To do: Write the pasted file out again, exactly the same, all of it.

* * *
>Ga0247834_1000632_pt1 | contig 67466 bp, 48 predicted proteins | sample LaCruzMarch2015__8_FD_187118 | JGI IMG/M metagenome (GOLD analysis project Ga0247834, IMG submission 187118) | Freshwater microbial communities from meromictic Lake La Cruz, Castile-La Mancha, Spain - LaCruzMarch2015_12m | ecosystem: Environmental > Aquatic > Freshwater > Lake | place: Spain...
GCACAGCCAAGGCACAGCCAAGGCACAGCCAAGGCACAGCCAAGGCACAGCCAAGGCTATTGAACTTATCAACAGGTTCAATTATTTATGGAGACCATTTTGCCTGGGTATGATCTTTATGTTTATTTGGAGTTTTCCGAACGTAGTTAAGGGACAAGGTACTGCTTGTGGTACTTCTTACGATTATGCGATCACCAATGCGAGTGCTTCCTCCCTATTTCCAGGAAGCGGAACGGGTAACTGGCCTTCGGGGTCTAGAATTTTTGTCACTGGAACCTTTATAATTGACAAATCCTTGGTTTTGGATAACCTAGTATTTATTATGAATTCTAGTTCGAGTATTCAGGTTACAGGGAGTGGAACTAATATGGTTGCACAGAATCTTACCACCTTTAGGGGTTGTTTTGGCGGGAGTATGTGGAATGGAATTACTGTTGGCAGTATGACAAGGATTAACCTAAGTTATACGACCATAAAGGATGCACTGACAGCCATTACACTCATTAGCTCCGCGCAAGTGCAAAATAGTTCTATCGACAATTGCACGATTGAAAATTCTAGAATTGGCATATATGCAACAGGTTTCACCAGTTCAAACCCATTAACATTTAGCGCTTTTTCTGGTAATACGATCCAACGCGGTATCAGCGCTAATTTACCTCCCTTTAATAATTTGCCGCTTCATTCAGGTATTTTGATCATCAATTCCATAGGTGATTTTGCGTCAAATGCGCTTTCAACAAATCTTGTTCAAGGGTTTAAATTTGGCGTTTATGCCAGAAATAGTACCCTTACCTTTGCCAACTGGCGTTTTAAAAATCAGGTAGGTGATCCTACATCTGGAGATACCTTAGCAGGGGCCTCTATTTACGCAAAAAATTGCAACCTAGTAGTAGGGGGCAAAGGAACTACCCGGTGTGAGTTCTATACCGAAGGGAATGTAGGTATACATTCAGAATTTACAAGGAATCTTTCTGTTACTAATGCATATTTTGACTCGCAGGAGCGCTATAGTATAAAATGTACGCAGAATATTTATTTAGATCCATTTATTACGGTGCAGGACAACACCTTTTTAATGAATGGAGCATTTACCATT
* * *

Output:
>Ga0247834_1000632_pt1 | contig 67466 bp, 48 predicted proteins | sample LaCruzMarch2015__8_FD_187118 | JGI IMG/M metagenome (GOLD analysis project Ga0247834, IMG submission 187118) | Freshwater microbial communities from meromictic Lake La Cruz, Castile-La Mancha, Spain - LaCruzMarch2015_12m | ecosystem: Environmental > Aquatic > Freshwater > Lake | place: Spain...
GCACAGCCAAGGCACAGCCAAGGCACAGCCAAGGCACAGCCAAGGCACAGCCAAGGCTATTGAACTTATCAACAGGTTCAATTATTTATGGAGACCATTTTGCCTGGGTATGATCTTTATGTTTATTTGGAGTTTTCCGAACGTAGTTAAGGGACAAGGTACTGCTTGTGGTACTTCTTACGATTATGCGATCACCAATGCGAGTGCTTCCTCCCTATTTCCAGGAAGCGGAACGGGTAACTGGCCTTCGGGGTCTAGAATTTTTGTCACTGGAACCTTTATAATTGACAAATCCTTGGTTTTGGATAACCTAGTATTTATTATGAATTCTAGTTCGAGTATTCAGGTTACAGGGAGTGGAACTAATATGGTTGCACAGAATCTTACCACCTTTAGGGGTTGTTTTGGCGGGAGTATGTGGAATGGAATTACTGTTGGCAGTATGACAAGGATTAACCTAAGTTATACGACCATAAAGGATGCACTGACAGCCATTACACTCATTAGCTCCGCGCAAGTGCAAAATAGTTCTATCGACAATTGCACGATTGAAAATTCTAGAATTGGCATATATGCAACAGGTTTCACCAGTTCAAACCCATTAACATTTAGCGCTTTTTCTGGTAATACGATCCAACGCGGTATCAGCGCTAATTTACCTCCCTTTAATAATTTGCCGCTTCATTCAGGTATTTTGATCATCAATTCCATAGGTGATTTTGCGTCAAATGCGCTTTCAACAAATCTTGTTCAAGGGTTTAAATTTGGCGTTTATGCCAGAAATAGTACCCTTACCTTTGCCAACTGGCGTTTTAAAAATCAGGTAGGTGATCCTACATCTGGAGATACCTTAGCAGGGGCCTCTATTTACGCAAAAAATTGCAACCTAGTAGTAGGGGGCAAAGGAACTACCCGGTGTGAGTTCTATACCGAAGGGAATGTAGGTATACATTCAGAATTTACAAGGAATCTTTCTGTTACTAATGCATATTTTGACTCGCAGGAGCGCTATAGTATAAAATGTACGCAGAATATTTATTTAGATCCATTTATTACGGTGCAGGACAACACCTTTTTAATGAATGGAGCATTTACCATT